EDITOR & PUBLISHER Steve Acunto 914-966-3180, x110 email@example.com CONTRIBUTORS Peter H. Bickford Jamie Deapo Sari Gabay-Raﬁ Michael Loguercio Lawrence N. Rogak N. Stephen Ruchman Jerome Trupin, CPCU Barry Zalma PRODUCTION & DESIGN ADVERTISING COORDINATOR Creative Director Gina Marie Balog 914-966-3180, x113 firstname.lastname@example.org SUBSCRIPTIONS P.O. Box 9001, Mt. Vernon, NY 10552 914-966-3180, x126 email@example.com PUBLISHED BY CINN Group, Inc. P.O. Box 9001, Mt. Vernon, NY 10552 (914) 966-3180 | Fax: (914) 966-3264 www.cinn.com | firstname.lastname@example.org President and CEO Steve Acunto
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[ INSIGHT ]
By Peter H. Bickford
nyone who loves a good mystery knows that determining motivation is a key element to understanding actions. But as in all good mysteries, motivation can be cleverly concealed or woven into the fabric of a tale. We are probably
sophisticated states, thus undermining the whole fabric of state regulation of insurance. To his apparent chagrin, however, the NAIC continued on its plodding course toward principles-based reserving, or PBR. This led to a scathing rebuke by
If state regulation of insurance becomes more principle-based over formula-based, enforcementcentric state regulators such as New York will find it more difficult to apply absolute rules against the crooked, scheming insurance industry. Peter H. Bickford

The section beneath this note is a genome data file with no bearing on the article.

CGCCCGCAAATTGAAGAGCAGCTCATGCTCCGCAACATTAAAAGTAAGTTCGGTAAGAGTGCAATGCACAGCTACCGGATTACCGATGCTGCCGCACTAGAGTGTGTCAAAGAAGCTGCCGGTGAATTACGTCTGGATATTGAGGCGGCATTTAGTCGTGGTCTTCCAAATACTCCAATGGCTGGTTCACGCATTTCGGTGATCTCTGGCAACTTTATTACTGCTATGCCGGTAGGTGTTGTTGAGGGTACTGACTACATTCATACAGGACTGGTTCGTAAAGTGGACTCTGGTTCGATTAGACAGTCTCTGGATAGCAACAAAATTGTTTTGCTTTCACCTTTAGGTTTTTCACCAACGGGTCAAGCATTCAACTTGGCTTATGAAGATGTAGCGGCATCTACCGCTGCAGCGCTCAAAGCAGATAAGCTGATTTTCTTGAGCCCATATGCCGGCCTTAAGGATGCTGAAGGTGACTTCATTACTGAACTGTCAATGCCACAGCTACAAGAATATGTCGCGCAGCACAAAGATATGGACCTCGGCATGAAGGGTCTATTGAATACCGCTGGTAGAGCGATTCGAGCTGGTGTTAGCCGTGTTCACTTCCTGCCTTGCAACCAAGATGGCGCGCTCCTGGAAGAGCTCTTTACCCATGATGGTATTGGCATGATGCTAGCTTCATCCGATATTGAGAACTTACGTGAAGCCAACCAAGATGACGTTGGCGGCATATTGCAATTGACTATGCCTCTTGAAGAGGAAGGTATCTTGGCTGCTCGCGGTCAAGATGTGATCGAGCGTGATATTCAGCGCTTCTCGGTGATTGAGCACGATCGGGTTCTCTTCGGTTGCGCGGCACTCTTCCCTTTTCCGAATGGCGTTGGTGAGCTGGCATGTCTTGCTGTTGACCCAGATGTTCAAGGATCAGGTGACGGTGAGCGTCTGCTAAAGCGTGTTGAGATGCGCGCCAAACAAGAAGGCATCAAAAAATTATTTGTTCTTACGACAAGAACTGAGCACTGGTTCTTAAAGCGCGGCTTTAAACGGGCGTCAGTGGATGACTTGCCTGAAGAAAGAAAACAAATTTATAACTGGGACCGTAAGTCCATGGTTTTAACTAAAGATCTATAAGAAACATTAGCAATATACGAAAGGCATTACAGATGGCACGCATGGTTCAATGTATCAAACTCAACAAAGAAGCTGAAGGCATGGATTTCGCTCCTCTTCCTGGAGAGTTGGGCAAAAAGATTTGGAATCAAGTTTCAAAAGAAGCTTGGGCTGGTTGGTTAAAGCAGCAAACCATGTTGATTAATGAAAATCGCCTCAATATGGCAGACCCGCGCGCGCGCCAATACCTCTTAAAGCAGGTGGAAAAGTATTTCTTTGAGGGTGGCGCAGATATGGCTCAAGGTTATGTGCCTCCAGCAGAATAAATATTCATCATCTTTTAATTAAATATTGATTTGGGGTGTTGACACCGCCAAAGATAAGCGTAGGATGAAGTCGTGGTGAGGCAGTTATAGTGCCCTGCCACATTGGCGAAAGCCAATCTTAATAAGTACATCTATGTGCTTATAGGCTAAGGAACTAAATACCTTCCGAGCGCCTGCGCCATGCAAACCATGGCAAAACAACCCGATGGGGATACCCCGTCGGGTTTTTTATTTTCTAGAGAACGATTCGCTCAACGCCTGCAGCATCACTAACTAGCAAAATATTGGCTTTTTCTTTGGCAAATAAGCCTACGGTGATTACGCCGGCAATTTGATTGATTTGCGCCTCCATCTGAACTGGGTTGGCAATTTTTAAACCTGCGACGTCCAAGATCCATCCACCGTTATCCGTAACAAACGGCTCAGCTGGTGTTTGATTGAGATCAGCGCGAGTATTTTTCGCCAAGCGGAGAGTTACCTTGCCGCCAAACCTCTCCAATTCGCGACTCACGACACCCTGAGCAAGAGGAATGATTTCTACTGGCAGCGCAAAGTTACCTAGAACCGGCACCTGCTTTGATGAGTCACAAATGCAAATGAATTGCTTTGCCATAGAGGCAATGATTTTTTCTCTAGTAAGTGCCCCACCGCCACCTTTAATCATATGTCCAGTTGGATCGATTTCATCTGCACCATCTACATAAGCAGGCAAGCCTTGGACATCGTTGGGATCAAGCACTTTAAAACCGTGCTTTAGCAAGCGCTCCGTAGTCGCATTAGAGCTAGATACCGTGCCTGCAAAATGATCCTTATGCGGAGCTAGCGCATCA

all guilty at one time or another of the practice of misdirection in order to achieve a goal, whether it is as simple as bluffing at cards, pulling off a hidden ball trick in baseball or touting our own product’s benefits over an competitor’s equally effective product. It is also likely too much to ask that our regulators be above the fray and act with total impartiality and fairness. Unfortunately, regulators are human as well, and can be as effective at misdirection as the best of us. Two recent disparate developments illustrate the point: New York’s opposition to the development of principles-based reserving and its recent settlement with Met Life over the issue of doing business in New York without a license. Since shortly after becoming superintendent of New York’s new department of financial services (DFS) Ben Lawsky has been critical of the NAIC’s effort to move toward a principle-based reserving protocol to replace the existing formula-based approach. His position, ably presented in a detailed letter to his fellow commissioners in November 2012, strongly suggested that the effort would weaken the financial condition of insurers by allowing them to reduce reserves through their own modeling, and would overwhelm the capability of insurance regulators to monitor these models, particularly in the smaller, less